“Go therefore and make disciples of all nations, baptizing them in the name of the Father and of the Son and of the Holy Spirit, teaching them to observe all that I have commanded you. And behold, I am with you always, to the end of the age.” (Matt. 28:19–20)
Our Lord always keeps two things together: baptizing and teaching. One doesn’t go on without the other. This is still the pattern in the life of the church. First baptize, then teach.
This issue of Lutherans Engage the World focuses on the topic of parish education, the content of the faith, the teaching and sharing of the faith with the next generation. Why is this done? How is this done? Who does it? What does it look like at home and around the world?
In recent years, a few lone voices have lamented that Christian education has taken a back seat in too many congregations. All the way back in the 1990s, the LCMS concluded that if a congregation seeks to strengthen its impact on faith and loyalty, involving members of all ages in quality Christian education is essential. A recent study conducted jointly by the Institute for Religious Education at Concordia University, Nebraska and the LCMS Office of National Mission is giving further clarity to the relationship between strong Christian education and healthy congregations. As we talk about the health and vitality of congregations, the importance of the role of Christian education cannot be overstated.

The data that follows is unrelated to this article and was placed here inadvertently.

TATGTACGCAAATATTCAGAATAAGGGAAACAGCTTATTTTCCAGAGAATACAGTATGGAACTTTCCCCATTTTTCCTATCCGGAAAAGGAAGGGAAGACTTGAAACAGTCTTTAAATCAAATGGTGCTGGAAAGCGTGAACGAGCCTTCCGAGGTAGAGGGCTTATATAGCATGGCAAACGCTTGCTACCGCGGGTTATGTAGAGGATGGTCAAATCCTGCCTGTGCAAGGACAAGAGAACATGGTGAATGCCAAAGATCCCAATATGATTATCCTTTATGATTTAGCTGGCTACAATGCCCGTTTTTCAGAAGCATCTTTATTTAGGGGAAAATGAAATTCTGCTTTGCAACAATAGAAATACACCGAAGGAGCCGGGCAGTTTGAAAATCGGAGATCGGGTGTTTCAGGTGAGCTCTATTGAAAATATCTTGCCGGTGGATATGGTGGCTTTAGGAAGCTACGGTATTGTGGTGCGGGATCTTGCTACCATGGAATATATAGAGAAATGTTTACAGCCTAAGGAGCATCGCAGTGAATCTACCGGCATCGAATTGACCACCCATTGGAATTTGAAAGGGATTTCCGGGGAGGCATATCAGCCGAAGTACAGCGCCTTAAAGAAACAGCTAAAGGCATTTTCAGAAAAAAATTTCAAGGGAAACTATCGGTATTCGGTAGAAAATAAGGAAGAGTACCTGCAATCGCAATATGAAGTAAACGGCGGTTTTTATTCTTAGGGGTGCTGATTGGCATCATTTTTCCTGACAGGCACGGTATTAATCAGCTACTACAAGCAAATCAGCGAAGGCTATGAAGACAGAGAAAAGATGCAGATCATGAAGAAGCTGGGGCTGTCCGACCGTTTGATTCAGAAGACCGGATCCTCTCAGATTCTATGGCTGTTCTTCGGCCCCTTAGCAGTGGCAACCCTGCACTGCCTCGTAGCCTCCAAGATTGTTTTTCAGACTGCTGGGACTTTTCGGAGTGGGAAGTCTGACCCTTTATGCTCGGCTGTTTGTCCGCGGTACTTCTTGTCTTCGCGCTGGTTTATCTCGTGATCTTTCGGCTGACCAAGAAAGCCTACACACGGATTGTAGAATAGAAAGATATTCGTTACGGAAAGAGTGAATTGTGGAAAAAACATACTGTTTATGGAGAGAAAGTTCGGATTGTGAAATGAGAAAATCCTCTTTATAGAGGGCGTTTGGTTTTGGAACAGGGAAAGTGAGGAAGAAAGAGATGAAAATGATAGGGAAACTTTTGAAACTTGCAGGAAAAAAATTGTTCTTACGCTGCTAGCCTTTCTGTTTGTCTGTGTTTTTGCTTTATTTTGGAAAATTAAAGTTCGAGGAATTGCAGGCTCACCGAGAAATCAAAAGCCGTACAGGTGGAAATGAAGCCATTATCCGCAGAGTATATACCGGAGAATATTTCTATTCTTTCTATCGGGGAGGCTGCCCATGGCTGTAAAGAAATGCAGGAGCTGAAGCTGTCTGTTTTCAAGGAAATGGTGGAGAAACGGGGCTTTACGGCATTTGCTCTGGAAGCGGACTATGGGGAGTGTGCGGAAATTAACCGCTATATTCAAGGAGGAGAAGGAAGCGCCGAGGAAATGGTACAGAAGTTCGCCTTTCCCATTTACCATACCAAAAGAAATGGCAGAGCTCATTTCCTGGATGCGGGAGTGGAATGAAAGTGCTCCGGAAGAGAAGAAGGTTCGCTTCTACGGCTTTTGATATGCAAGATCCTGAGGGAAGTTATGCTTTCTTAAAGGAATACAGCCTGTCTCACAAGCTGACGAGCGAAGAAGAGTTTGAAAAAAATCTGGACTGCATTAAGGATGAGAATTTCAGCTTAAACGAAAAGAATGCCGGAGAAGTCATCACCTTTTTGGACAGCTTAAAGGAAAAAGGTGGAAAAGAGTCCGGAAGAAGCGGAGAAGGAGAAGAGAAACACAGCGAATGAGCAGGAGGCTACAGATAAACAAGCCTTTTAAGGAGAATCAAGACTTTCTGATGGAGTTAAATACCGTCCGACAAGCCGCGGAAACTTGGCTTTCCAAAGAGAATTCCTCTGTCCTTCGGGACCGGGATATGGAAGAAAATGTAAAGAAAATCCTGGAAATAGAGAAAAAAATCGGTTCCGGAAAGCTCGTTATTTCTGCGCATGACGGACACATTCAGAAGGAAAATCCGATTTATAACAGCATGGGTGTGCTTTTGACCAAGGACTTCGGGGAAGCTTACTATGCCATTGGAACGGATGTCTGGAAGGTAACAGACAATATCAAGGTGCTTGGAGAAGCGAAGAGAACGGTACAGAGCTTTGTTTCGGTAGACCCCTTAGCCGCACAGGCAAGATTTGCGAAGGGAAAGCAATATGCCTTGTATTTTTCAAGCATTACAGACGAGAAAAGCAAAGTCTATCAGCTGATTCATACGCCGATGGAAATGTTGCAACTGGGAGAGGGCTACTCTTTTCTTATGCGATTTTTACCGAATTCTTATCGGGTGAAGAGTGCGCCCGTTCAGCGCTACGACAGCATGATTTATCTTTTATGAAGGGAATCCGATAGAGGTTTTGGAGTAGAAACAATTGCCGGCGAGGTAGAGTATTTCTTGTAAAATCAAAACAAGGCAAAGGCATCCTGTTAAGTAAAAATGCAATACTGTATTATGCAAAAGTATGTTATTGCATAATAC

The task of teaching in the church is given to the pastor, but not the pastor alone. Each of us, in our daily vocations and stations of life, has a role to play in teaching the faith to those placed into our care. The LCMS has a long and rich history of pastors who are strong teachers — pastors who are well-trained and equipped to teach the Word of God to children and adults. But there are even more. We rejoice in Lutheran educators who not only teach the core academic subjects but also the faith in our day schools. We have been blessed with directors of Christian education who are uniquely trained to help lead and support the work of teaching the faith in our congregations.
As the entire church talks about revitalizing and strengthening congregations, let’s keep Christian education as a critical part of those conversations.
In His name,
Rev. Bart Day
Executive Director, LCMS Office of National Mission